Uncertainty if Luton's child obesity service can cope with growing demand for help

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'They grow up to be overweight teenagers and adults, so that early intervention and prevention is important'

A national child weight measurement programme ends too soon leaving Luton teenagers to fend for themselves, a meeting heard.

Child obesity is on the rise in the town and is an issue nationally, the borough council's scrutiny children's services review group was told on March 1.

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The local authority has a child healthy weight strategy which runs to 2023, according to senior commissioning manager for the public health team, Michelle Bailey.

Childhood obesity (Getty Images)Childhood obesity (Getty Images)
Childhood obesity (Getty Images)

"We're updating an action plan, following concerns raised by the current picture," she said. "It's a key public health priority as it can impact on their education.

"They grow up to be overweight teenagers and adults, so that early intervention and prevention is important at all levels.

"They're more susceptible to and have increased risk of cardiovascular disease, Type 2 diabetes, asthma, cancer, and other comorbidities and health concerns.

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"So it's a real worry to us to make sure the right strategy, and prevention and intervention measures are in place."

Schools reported an increase in children being overweight after lockdown and Christmas, according to Ms Bailey.

"We've some proactive and concerned headteachers trying to engage the parents and our wellbeing services to offer some support.

"Covid had a big impact on children's health and wellbeing. Some of our families don't have access to gardens or outdoor space, so there's that lack of physical activity as well as access to unhealthy sugary foods."

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Children can be referred to a diet and nutrition team at the Luton and Dunstable Hospital.

"But we've increasing numbers and are unsure that service can cope with the demand," she warned.

"We're looking at our wellbeing services which have our child weight management programmes.

"We've some behavioural services, family therapists, dieticians and paediatricians to make sure we offer the right levels of support for children.

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"The picture is the same nationally, as a report showed the biggest increase in child obesity since the national measurement programme began in 2006."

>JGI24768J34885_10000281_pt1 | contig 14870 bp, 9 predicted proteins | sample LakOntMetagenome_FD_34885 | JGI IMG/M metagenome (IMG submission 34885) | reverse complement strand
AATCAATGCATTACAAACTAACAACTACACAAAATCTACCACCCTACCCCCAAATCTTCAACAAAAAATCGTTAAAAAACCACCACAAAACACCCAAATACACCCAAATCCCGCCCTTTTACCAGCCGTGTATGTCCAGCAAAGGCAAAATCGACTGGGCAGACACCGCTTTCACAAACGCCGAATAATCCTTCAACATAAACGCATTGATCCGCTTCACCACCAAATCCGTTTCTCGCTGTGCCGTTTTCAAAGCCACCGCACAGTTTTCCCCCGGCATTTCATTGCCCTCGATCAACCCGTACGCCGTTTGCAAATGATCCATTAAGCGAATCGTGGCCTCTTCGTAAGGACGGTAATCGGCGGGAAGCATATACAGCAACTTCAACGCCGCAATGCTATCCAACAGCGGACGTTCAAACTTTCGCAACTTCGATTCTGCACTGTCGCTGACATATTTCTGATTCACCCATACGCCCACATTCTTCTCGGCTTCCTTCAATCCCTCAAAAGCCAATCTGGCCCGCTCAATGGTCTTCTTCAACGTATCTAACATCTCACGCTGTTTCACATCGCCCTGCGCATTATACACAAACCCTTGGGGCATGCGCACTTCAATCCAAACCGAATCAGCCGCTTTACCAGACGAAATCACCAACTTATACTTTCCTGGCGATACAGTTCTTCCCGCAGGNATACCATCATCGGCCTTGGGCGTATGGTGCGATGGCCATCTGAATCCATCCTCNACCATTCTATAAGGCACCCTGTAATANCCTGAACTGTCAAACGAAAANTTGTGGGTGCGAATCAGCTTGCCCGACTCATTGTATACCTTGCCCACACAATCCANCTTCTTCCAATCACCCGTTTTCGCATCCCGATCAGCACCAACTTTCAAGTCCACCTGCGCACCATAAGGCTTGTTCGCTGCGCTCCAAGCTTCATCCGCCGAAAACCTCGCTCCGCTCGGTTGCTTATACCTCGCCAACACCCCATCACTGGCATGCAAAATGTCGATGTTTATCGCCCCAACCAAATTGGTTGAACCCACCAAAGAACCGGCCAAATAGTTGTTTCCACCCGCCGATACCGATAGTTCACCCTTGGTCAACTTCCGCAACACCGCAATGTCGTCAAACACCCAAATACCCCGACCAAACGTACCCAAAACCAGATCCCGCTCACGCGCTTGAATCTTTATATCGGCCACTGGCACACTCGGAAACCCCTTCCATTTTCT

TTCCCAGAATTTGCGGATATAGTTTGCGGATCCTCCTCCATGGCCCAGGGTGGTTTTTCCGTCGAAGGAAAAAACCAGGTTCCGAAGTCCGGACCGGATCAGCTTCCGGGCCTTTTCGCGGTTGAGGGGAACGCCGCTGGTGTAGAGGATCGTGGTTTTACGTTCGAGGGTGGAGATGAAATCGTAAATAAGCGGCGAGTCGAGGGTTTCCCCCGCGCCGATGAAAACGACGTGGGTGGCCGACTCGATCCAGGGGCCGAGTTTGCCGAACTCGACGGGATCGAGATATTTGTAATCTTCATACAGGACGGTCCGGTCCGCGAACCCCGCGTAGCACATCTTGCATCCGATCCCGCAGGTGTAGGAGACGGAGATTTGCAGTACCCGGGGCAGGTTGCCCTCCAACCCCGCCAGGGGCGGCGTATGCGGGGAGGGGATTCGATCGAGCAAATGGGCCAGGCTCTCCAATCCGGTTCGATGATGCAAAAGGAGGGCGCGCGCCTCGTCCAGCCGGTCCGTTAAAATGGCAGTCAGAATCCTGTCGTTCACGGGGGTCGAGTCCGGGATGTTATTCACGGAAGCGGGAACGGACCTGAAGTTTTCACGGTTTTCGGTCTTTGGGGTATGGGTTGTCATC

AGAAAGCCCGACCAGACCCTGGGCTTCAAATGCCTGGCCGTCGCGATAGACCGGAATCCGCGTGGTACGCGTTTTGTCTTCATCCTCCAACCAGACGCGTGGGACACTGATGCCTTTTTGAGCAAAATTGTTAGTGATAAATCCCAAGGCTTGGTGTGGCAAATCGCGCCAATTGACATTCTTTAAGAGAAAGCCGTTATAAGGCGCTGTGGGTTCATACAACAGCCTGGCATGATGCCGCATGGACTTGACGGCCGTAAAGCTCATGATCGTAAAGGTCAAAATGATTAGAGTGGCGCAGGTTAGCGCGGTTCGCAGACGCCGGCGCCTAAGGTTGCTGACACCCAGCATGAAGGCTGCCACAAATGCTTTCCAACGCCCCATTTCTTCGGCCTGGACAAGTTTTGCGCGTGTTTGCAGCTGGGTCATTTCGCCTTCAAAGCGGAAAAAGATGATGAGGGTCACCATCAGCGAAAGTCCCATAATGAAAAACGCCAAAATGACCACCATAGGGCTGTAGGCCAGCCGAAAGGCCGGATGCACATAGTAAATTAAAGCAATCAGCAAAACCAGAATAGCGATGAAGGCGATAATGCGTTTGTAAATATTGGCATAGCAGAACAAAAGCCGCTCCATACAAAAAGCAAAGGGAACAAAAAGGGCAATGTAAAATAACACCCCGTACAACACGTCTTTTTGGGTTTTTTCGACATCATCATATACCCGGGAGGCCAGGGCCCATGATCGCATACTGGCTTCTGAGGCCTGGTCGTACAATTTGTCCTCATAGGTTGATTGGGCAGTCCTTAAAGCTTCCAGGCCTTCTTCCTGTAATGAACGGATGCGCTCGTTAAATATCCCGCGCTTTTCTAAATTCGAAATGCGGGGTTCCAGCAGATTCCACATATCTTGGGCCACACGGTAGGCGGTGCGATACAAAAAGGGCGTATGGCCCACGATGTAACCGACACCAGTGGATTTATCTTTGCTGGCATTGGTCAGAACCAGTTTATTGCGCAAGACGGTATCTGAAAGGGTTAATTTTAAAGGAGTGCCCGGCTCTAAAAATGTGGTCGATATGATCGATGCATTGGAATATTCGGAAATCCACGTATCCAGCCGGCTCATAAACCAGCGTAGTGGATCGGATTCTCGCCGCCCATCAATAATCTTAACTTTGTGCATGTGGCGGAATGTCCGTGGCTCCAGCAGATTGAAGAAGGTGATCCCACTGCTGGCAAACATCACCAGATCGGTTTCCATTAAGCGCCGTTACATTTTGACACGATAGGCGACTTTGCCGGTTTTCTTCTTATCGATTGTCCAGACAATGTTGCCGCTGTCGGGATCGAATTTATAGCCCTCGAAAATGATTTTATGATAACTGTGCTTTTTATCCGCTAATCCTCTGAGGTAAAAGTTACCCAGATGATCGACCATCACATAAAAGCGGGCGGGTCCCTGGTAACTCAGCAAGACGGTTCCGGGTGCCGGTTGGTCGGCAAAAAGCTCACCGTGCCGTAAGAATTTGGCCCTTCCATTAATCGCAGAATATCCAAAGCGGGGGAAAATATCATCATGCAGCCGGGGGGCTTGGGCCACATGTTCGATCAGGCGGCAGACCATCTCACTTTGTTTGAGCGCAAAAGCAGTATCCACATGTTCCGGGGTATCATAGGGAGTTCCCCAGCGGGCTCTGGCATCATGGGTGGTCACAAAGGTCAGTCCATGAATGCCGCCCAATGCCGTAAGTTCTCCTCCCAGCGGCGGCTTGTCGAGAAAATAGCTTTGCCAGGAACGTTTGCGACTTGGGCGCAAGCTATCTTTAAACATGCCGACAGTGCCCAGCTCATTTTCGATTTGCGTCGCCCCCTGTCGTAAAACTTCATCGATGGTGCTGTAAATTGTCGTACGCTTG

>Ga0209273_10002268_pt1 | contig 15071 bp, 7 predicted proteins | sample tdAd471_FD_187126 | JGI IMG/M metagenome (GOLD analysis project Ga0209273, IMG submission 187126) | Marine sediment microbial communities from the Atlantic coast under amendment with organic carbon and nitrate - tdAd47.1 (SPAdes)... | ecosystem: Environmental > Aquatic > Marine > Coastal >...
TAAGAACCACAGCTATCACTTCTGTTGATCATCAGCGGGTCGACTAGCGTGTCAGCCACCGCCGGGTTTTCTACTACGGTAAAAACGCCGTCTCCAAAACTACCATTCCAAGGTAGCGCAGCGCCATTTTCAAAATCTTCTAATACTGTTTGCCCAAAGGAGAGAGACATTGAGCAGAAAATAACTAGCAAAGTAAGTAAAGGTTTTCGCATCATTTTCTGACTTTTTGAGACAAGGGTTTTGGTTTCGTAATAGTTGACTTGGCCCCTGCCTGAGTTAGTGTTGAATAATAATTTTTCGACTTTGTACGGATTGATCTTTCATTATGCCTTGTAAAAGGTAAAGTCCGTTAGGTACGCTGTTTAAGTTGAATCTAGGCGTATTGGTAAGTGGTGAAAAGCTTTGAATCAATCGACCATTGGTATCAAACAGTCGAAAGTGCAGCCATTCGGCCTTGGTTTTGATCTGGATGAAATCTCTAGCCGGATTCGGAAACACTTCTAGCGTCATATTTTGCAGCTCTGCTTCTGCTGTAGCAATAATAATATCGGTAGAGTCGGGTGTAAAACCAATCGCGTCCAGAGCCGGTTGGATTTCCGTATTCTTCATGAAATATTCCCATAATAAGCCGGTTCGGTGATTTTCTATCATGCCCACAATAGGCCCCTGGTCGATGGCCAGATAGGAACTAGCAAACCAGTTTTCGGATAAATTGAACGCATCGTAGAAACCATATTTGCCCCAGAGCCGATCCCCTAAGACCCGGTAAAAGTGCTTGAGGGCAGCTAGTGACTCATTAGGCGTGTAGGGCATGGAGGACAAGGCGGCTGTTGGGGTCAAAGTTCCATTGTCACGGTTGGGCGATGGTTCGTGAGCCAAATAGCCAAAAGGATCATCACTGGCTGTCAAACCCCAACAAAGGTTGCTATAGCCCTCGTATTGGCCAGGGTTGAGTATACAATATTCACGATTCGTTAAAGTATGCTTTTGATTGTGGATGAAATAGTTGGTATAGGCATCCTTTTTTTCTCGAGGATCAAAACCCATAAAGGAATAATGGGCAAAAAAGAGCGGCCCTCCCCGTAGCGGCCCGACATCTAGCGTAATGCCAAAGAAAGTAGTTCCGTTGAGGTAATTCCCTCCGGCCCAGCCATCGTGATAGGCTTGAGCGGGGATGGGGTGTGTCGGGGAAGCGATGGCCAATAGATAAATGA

Independent group member Dr Mohammad Alramahi wondered if there were different statistics by ethnic group, asking: "Have we identified those ethnicities which are most at risk?

"Luton is a super diverse town. Have we a specific plan to target those children?"

Director of public health Sally Cartwright replied: "We can analyse this by ethnicity. We've just got the new data set and need to quickly prioritise tackling that emerging issue."

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Ms Bailey added: "Part of the action plan was around ethnicity and how we could work with different communities and people's varying environments.

"Every family will have a different take and understanding about healthy eating, so it's how we can offer a more targeted approach."

Liberal Democrat Crawley councillor Terry Keens wondered at what age obesity monitoring stops, saying: "It seems to me you're cutting off too soon. After the age of ten, children start to worry about their weight.

"It boils down to us not being geared up to look after our teenagers."

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Ms Cartwright said: "The national child measurement programme is statutory work where they measure reception and year six, which helps direct our actions and services.

"In Luton, we see a really big difference between reception and year six for the prevalence of obesity.

"We're above the national average in reception and increase that gap quite substantially above the national average in year six.

"Those identified overweight or obese are referred to weight management services and monitored through there, and there are school based activity programmes."

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